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Patent
Neural Inc. | Date: 2016-12-15

A neurotrophic electrode system includes a non-conductive cone, a multi-channel electrode assembly, a dielectric ribbon and a neurite-attracting substance disposed within the cone. The non-conductive cone consists essentially of a material that is stable in a neural environment and defines a cavity. The cavity opens to a small opening at a first end of the cone and opens to a large opening at a second end of the cone that is opposite the first end. The multi-channel electrode assembly includes at least two recording sites that are disposed within the cavity defined by the cone. Each recording site is coupled to a wire that extends out of the large end of the cone. Each wire ends in a connection pad. The dielectric ribbon encases all of the wires but exposes each recording site and exposes each connection pad.


Brumberg J.S.,Boston University | Wright E.J.,Neural Inc. | Andreasen D.S.,Neural Inc. | Andreasen D.S.,Georgia Institute of Technology | And 3 more authors.
Frontiers in Neuroscience | Year: 2011

We conducted a neurophysiological study of attempted speech production in a paralyzed human volunteer using chronic microelectrode recordings. The volunteer suffers from locked-in syndrome leaving him in a state of near-total paralysis, though he maintains good cognition and sensation. In this study, we investigated the feasibility of supervised classification techniques for prediction of intended phoneme production in the absence of any overt movements including speech. Such classification or decoding ability has the potential to greatly improve the qualityof-life of many people who are otherwise unable to speak by providing a direct communicative link to the general community. We examined the performance of three classifiers on a multi-class discrimination problem in which the items were 38 American English phonemes including monophthong and diphthong vowels and consonants. The three classifiers differed in performance, but averaged between 16 and 21% overall accuracy (chance-level is 1/38 or 2.6%). Further, the distribution of phonemes classified statistically above chance was nonuniform though 20 of 38 phonemes were classified with statistical significance for all three classifiers. These preliminary results suggest supervised classification techniques are capable of performing large scale multi-class discrimination for attempted speech production and may provide the basis for future communication prostheses.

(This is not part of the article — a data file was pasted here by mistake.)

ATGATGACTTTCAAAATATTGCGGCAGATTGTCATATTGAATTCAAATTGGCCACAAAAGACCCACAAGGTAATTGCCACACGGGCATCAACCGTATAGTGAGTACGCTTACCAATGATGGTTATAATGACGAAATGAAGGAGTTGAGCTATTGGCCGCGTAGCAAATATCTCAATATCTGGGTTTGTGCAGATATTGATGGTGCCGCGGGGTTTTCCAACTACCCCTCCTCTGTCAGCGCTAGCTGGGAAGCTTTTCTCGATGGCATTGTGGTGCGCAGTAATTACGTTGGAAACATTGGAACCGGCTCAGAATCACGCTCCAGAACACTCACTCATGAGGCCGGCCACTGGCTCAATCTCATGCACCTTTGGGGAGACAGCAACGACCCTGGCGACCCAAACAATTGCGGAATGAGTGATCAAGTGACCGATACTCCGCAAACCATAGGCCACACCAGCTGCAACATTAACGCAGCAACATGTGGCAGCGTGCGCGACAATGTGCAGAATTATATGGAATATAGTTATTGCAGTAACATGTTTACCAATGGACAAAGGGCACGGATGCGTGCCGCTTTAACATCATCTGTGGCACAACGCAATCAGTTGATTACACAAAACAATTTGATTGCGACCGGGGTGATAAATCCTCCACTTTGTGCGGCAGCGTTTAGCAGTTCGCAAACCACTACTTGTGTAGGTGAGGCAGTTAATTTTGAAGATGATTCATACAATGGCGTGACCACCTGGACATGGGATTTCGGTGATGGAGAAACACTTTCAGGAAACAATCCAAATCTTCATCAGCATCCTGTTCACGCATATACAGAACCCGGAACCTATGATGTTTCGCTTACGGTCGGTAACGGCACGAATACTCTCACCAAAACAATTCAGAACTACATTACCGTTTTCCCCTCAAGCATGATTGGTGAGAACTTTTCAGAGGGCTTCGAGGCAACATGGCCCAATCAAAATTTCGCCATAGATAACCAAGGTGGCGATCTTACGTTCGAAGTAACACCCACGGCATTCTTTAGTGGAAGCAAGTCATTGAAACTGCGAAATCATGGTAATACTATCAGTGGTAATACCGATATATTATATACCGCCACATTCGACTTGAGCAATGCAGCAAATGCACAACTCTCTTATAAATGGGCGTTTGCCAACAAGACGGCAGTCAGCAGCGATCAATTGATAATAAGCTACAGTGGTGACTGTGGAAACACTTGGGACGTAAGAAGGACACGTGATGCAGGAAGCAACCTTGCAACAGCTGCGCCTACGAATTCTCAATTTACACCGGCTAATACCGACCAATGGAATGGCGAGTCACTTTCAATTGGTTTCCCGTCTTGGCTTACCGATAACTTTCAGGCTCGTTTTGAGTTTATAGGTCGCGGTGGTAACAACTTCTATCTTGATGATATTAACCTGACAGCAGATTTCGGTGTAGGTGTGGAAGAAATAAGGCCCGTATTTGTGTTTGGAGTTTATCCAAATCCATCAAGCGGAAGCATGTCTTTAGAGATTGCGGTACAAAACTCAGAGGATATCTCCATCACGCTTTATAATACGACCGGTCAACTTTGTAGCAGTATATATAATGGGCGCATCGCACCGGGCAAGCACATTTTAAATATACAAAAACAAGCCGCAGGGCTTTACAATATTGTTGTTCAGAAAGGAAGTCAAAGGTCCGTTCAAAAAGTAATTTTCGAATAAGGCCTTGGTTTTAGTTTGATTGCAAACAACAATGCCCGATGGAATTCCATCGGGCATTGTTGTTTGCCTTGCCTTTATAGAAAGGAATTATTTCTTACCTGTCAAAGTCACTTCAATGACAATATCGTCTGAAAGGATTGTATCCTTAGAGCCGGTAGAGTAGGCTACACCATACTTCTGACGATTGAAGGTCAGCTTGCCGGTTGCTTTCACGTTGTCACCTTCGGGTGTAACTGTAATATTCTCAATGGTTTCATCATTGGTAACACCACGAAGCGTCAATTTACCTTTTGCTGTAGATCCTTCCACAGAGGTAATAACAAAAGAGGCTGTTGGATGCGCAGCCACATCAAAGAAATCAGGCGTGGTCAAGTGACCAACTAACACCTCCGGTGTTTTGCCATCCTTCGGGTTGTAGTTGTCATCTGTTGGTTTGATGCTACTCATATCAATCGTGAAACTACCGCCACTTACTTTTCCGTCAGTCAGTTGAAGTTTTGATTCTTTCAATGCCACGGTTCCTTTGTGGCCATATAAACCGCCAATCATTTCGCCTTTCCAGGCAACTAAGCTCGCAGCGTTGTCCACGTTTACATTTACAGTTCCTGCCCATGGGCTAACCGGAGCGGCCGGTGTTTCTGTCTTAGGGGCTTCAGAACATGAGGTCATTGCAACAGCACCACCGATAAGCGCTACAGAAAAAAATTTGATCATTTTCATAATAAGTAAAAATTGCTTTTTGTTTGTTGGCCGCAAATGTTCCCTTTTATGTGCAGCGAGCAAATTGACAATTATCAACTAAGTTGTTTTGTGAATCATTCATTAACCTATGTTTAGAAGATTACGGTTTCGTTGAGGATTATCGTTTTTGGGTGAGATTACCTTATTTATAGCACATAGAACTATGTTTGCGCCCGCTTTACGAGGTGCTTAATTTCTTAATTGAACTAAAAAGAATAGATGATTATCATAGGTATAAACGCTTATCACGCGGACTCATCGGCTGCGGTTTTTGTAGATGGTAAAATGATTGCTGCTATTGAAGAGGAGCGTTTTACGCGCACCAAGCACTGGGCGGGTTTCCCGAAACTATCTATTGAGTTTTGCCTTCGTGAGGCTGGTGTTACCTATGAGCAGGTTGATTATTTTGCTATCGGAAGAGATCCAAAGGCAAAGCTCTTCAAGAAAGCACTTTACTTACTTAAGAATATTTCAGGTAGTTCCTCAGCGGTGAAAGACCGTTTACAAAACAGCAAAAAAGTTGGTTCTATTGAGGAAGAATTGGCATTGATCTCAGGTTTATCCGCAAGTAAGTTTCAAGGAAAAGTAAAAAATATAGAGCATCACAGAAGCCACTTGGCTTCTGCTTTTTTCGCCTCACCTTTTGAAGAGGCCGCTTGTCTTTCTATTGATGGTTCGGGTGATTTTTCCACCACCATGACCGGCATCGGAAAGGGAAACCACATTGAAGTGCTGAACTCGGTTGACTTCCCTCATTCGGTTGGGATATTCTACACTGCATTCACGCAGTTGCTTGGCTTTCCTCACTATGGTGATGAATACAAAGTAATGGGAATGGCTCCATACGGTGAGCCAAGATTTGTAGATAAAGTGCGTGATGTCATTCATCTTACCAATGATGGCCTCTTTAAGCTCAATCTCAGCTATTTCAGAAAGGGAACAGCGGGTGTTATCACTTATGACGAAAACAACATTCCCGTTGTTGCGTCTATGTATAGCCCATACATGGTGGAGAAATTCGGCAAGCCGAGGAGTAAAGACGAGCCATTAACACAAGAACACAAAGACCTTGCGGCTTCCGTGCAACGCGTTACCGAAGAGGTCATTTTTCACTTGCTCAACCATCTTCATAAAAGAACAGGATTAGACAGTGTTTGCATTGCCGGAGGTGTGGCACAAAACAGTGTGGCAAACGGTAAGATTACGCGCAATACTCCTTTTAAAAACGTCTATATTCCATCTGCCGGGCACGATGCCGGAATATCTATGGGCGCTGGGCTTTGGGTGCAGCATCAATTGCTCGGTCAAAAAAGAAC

Mullen T.,Neural Inc. | Acar Z.A.,SCCN INC | Makeig S.,SCCN INC
Proceedings of the Annual International Conference of the IEEE Engineering in Medicine and Biology Society, EMBS | Year: 2011

Mapping the dynamics and spatial topography of brain source processes critically involved in initiating and propagating seizure activity is critical for effective epilepsy diagnosis, intervention, and treatment. In this report we analyze neuronal dynamics before and during epileptic seizures using adaptive multivariate autoregressive (VAR) models applied to maximally-independent (ICA) sources of intracranial EEG (iEEG, ECoG) data recorded from subdural electrodes implanted in a human patient for evaluation of surgery for epilepsy. We visualize the spatial distribution of causal sources and sinks of ictal activity on the cortical surface (gyral and sulcal) using a novel combination of multivariate Granger-causal and graph-theoretic metrics combined with distributed source localization by Sparse Bayesian Learning applied to a multi-scale patch basis. This analysis reveals and visualizes distinct, seizure stage-dependent shifts in inter-component spatiotemporal dynamics and connectivity including the clinically-identified epileptic foci. © 2011 IEEE.


Brumberg J.S.,Boston University | Brumberg J.S.,Neural Inc. | Nieto-Castanon A.,StatsANC LLC | Kennedy P.R.,Neural Inc. | And 3 more authors.
Speech Communication | Year: 2010